As a veteran public relations man, I can smell a PR campaign a mile away. Your article “Why We Were Right to Like Ike” in the December 1985 issue is a piece of that nationwide move, wittingly or unwittingly, to portray one of our least remarkable Presidents as one of the greatest.
I lived through those days of Eisenhower’s administration. 1 can recall, for example, that in deference to Joseph McCarthy, Ike deleted a paragraph of praise for Gen. George C. Marshall, then under severe attack by McCarthy, in a major speech in Milwaukee.
So much for Steve Neal’s claim that Ike “worked behind the scenes to reduce McCarthy’s influence.” Those of us with longer memories recall quite clearly that it was the famous courtroom speech by the attorney Joseph Welch that burst the McCarthy “anti-Communism” balloon.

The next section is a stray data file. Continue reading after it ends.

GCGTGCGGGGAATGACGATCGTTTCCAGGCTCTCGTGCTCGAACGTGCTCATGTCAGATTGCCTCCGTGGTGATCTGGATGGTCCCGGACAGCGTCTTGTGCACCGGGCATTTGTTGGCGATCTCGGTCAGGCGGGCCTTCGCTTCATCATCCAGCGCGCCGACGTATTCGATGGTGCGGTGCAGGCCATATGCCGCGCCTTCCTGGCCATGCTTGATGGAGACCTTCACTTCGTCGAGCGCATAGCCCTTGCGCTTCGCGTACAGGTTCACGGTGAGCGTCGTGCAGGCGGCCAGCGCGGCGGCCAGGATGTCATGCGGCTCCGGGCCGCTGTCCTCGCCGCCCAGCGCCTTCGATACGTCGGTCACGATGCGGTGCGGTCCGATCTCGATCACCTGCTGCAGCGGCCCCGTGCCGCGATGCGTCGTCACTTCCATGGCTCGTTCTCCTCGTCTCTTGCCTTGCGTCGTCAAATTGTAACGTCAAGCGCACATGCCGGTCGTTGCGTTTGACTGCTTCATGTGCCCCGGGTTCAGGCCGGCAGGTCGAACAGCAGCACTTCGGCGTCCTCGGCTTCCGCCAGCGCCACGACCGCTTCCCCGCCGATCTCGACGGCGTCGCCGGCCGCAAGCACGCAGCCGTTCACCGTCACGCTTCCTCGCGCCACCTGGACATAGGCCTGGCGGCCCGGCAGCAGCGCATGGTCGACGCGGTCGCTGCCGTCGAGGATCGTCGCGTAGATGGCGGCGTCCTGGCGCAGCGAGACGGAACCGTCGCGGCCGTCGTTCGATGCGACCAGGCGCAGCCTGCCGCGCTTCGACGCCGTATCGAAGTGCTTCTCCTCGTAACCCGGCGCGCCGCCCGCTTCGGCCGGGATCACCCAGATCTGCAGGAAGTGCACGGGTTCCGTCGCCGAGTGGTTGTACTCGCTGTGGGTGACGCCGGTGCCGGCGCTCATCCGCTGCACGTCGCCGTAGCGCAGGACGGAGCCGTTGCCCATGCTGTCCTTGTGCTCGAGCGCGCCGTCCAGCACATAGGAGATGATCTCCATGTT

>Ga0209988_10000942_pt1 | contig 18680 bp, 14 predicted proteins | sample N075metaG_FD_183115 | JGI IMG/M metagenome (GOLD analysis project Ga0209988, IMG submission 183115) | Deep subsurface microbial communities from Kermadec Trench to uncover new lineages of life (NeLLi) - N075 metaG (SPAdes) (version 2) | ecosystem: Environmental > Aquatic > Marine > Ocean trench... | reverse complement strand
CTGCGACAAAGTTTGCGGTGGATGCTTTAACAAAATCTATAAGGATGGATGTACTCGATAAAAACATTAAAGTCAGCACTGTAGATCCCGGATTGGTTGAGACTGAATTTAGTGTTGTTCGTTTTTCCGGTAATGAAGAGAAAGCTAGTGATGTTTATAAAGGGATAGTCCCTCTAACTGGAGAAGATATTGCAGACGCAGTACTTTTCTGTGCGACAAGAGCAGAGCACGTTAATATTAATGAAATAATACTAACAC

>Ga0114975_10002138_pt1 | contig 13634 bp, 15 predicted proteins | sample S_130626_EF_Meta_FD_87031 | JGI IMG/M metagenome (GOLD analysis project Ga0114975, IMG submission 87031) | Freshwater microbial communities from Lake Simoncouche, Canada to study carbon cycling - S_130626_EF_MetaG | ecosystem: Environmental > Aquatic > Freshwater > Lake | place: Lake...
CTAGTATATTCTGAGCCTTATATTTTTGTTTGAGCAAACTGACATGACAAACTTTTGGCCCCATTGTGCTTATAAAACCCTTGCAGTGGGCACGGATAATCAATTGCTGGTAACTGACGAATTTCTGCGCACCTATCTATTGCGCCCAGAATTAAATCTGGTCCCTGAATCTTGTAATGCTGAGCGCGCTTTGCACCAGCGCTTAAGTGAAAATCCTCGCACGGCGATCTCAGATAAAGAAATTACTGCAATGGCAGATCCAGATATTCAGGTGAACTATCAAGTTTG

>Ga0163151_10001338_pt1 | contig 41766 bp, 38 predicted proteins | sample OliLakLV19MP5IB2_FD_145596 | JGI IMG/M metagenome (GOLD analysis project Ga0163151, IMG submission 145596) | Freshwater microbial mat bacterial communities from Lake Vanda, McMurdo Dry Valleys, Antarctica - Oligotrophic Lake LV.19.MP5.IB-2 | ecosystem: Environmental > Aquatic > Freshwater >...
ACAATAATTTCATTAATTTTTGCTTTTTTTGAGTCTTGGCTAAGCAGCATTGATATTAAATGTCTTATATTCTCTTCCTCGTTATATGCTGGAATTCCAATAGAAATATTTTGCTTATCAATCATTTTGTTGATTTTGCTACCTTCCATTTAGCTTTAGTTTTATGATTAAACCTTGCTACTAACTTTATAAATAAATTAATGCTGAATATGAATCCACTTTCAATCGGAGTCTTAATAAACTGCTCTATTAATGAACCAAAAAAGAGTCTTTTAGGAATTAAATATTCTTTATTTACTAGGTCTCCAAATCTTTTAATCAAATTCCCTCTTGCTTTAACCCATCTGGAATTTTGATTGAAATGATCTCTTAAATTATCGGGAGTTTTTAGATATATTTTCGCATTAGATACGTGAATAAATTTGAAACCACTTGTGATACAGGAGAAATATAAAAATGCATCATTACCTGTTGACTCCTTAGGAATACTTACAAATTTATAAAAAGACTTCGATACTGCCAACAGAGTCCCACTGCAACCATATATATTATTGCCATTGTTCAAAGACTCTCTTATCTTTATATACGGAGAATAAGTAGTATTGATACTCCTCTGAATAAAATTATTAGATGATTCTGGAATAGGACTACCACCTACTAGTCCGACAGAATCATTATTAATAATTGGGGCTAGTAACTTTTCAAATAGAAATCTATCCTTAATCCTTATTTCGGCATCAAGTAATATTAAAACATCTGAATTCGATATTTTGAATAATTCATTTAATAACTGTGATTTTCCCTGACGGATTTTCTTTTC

And where, anywhere, is a defense of General Marshall, who recommended the obscure Colonel Eisenhower for the top command of U.S. forces, by the recipient of that appointment, Dwight David Eisenhower?
Neal’s statement that Elsenhower’s opposition to the unanimous decision in the school desegregation case was “private” would be laughable if it weren’t so serious. It was hardly private. It was carried in newspapers, and on television and radio everywhere. Most importantly, it gave support and encouragement to anti-desegregation moves and laws everywhere in the country.
Fortunately for Eisenhower, he arrived at the Presidency after the turbulent years of the Depression and war. Our nation was booming with prosperity, buttressed by the Marshall Plan abroad and war-induced domestic shortages at home. All we needed was a sit-tight President, which is what we got. I am sure that Millard Fillmore and Franklin Pierce would have accomplished as much.